Autonomous vehicles and NDOT’s new innovation office, NV2X
By Scott Bohemier, NV2X
I’m adapting an article written by Scott Bohemier that will appear in an upcoming edition of Nevada DOT’s internal Safe and Connected newsletter. Many thanks to Scott for letting us use his article! — M.I.)
Connected and Autonomous vehicles (CAVs) are commonly used together to refer to one type of vehicle under one big umbrella. Some of their potential benefits as well as bells and whistles are similar, but they are clearly different when you drill in to the technologies. Crashes, traffic congestion, transportation costs and CO2 emissions could all be reduced by both. On the flip side, we must realize the potential for unplanned circumstances. As an example, negative impacts on employment, cybersecurity and the gasoline industry may arise to name a few. The positive influences that CAVs will have on the way we travel and the infrastructure we have become accustomed to, will far outweigh the negatives.
So, what’s the difference between connected and autonomous you ask?
To put it simply, a connected vehicle (CV) is one that is equipped and communicates to its surroundings using some form of wireless technology. A CVs communication platform has different categories and levels of connection. These categories include V2V (vehicle to vehicle), V2I (vehicle to infrastructure) and V2X (vehicle to everything). V2V technology allows for connection between vehicles as they navigate the roadways. Communication will be done through a 5.9 GHz system commonly used by WiFi networks today. V2I is a bi-directional system where vehicles share data with various infrastructure components. This link is primarily through dedicated short-range communications (DSRC) but will also use 5g and WiFi technology. V2X connects everything together and even includes communication with pedestrians (through cellphones). The V2X platform will improve safety, energy consumption and traffic congestion to name a few.
Autonomous vehicles (AVs) are defined by NHTSA as “those in which operation of the vehicle occurs without direct driver input to control the steering, acceleration, and braking and are designed so that the driver is not expected to constantly monitor the roadway while operating in self-driving mode”. AV performance can be enhanced by connectivity, but an AV can also function on its own. These vehicles are being deployed right now with various levels of autonomy. You will begin to hear AVs referred to with levels of 0 thru 5. These levels describe the amount of autonomy each vehicle has. For example, a level 0 vehicle is just what you expect, a vehicle with no automation. Considering the number of vehicles in commission, not many level 0 vehicles still exist. Even an option as simple as cruise control is considered a type of automation. On the other end of the spectrum, level 5 refers to a vehicle which needs no human interaction to navigate the roadway. Vehicles with various levels are already on the road today. Self-parking, adaptive cruise control and accident avoidance technology have become commonly installed options. It was also just announced that a stop sign recognition platform is being implemented by a major car manufacturer. Fully autonomous level 5 vehicles are being deployed in limited capacity and being used in controlled environments.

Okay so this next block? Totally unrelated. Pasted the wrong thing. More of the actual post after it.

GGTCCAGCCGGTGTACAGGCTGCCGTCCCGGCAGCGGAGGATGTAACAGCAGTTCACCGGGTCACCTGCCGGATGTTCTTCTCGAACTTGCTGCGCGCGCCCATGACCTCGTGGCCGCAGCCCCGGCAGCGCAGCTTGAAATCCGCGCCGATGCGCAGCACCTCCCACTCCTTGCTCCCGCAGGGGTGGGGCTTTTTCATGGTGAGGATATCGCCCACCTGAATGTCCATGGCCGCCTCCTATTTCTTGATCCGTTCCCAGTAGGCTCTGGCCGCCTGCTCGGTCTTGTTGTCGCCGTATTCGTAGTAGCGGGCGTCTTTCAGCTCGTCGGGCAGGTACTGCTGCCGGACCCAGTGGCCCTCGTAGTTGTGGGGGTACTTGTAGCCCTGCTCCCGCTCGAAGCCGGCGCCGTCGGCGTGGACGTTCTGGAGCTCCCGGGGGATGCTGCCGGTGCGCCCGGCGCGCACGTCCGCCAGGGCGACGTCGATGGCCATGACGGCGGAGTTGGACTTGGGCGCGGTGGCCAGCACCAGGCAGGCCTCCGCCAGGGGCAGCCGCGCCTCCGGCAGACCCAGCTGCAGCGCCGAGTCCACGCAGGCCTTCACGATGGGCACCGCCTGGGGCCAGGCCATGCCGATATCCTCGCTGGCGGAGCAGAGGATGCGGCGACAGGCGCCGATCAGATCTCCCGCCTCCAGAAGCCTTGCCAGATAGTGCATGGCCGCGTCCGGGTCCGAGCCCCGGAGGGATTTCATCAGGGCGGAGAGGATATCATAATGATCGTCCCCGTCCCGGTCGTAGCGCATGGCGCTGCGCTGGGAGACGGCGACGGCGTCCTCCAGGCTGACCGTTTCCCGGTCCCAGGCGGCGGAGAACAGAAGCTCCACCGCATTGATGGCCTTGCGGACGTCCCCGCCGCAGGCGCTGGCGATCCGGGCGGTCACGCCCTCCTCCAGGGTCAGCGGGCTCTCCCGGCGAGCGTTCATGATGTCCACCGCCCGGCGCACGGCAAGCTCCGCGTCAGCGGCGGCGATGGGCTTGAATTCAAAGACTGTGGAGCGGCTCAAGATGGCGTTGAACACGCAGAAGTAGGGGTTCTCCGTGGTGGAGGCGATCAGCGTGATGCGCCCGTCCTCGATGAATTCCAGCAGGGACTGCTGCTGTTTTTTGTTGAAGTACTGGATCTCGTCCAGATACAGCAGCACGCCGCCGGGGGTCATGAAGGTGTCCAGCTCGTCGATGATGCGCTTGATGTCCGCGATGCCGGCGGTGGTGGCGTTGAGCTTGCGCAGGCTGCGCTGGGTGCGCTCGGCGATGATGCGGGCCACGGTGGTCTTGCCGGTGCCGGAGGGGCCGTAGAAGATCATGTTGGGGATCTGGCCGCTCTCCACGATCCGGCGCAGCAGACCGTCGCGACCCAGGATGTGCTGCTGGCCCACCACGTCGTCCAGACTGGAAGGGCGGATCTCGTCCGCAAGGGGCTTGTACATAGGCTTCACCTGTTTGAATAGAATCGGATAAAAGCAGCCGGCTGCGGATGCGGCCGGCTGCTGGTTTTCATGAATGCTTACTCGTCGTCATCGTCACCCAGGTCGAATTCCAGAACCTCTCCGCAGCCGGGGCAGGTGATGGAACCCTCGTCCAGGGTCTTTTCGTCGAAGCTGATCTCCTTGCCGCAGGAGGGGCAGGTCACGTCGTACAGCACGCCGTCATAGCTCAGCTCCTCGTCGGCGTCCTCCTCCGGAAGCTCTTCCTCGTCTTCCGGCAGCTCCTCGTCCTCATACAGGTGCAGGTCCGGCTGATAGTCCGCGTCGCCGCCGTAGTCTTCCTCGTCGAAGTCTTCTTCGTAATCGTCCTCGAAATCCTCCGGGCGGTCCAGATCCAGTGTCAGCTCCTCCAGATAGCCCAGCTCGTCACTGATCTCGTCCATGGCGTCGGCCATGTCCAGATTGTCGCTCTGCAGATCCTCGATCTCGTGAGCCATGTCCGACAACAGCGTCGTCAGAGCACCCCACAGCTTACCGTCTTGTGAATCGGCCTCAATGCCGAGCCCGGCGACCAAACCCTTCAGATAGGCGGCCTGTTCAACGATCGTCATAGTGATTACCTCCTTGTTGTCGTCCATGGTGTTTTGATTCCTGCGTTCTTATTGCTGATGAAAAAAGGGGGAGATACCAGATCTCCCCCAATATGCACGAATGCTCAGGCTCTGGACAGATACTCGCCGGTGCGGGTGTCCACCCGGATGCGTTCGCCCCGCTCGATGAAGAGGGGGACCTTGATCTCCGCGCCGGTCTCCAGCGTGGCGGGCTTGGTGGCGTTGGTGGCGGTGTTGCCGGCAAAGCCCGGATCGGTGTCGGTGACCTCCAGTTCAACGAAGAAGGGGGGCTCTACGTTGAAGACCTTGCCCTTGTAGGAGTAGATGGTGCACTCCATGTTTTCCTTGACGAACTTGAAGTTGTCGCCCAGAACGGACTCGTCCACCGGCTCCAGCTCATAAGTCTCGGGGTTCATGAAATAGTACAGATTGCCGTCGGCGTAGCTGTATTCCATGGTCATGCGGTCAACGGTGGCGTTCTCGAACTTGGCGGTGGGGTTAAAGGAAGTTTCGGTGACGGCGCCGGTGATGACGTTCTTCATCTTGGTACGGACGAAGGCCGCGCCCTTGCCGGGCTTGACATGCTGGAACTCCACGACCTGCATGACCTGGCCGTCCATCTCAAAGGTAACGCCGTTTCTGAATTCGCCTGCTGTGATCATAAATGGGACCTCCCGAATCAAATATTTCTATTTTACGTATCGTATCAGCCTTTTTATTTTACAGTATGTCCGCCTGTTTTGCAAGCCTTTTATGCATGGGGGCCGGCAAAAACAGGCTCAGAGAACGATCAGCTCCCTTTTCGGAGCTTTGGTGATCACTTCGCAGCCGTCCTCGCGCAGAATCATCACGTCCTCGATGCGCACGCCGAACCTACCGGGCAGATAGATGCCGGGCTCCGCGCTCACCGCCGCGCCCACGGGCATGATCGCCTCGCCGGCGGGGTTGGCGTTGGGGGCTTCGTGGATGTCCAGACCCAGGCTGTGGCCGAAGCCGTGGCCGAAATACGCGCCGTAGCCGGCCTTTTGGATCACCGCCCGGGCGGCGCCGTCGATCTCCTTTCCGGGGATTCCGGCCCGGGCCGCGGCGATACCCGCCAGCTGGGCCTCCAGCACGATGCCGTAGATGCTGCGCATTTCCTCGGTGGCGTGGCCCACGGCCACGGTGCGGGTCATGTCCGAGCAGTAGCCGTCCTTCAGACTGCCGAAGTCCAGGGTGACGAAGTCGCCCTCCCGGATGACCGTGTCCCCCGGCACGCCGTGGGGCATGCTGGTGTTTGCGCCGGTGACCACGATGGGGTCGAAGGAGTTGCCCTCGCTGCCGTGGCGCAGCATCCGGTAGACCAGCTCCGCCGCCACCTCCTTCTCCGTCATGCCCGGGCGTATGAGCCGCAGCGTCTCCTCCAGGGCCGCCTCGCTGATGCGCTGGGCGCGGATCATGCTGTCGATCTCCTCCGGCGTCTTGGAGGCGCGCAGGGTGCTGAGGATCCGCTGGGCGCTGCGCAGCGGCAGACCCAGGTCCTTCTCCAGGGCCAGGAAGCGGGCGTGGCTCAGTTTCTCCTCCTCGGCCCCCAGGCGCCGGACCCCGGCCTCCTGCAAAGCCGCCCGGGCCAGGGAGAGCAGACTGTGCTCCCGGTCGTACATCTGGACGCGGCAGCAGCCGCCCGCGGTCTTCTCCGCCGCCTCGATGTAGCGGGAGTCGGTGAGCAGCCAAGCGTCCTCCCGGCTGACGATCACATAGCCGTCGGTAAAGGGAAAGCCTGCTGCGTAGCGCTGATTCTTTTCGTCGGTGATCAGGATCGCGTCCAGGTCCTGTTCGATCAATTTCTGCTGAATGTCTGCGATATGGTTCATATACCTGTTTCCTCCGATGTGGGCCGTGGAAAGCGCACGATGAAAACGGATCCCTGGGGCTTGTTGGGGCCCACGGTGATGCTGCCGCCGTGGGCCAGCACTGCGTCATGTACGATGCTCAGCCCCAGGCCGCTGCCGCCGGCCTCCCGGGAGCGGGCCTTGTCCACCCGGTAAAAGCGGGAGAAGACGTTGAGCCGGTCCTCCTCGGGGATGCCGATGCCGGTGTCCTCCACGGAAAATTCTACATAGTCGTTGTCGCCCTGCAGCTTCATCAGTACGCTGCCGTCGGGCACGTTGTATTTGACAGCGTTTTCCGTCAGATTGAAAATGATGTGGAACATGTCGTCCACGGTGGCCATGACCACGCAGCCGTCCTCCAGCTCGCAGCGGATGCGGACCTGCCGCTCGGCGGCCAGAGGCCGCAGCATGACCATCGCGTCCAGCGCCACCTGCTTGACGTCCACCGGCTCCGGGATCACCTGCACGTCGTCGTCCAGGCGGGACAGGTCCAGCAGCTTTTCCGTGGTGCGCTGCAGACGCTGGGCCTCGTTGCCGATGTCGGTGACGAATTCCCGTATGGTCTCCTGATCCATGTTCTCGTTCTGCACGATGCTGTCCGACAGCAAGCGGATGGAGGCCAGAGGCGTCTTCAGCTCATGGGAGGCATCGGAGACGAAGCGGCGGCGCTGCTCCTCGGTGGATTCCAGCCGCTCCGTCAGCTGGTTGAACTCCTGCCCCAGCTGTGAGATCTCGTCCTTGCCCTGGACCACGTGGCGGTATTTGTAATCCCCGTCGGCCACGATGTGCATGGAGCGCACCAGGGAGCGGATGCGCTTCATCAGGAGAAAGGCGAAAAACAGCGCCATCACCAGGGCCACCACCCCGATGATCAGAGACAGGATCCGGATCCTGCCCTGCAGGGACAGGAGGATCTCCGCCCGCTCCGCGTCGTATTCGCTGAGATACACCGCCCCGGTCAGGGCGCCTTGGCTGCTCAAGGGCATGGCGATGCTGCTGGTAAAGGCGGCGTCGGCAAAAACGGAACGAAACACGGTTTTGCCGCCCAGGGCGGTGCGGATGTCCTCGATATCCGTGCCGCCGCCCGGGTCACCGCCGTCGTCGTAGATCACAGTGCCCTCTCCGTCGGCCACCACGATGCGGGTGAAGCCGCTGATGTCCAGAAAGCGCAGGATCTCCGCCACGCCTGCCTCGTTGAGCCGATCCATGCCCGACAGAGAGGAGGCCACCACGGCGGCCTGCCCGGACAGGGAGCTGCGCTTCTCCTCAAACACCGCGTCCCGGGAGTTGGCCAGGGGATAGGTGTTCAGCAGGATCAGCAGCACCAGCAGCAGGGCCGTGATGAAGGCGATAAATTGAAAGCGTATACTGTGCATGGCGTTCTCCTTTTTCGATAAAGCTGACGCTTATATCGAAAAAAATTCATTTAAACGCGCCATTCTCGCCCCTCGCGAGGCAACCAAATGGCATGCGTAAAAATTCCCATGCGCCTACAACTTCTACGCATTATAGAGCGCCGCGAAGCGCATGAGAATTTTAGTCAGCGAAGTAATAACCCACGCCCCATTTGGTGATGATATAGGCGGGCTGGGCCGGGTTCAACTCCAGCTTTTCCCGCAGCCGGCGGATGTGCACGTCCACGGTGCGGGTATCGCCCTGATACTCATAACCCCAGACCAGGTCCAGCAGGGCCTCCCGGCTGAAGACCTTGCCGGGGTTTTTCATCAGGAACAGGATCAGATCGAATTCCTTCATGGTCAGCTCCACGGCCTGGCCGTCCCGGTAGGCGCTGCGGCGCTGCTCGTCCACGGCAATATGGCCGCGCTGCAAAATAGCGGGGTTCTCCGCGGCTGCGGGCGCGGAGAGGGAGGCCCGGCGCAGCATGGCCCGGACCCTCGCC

Here at NV2X, connecting Nevada’s transportation to everything is just what we do. It is our goal to play an integral part, helping to revolutionize transportation in Nevada. NV2X will focus on assisting with the development of an overarching strategy for the implementation and integration of emerging transportation technologies. The highway system as we know it today has gradually developed and been fine-tuned systematically for years. Today, vehicle and infrastructure technology is being deployed at warp speed. NV2X is dedicated to exploring the unlimited potential of these technologies and prepare NDOT with a plan for the future. Emerging technologies including CAVs will be an important part of our future at NDOT. To continue NDOT’s vision of being a leader and partner in delivering effective transportation solutions for a safe and connected Nevada, the impacts of technology will need to be considered.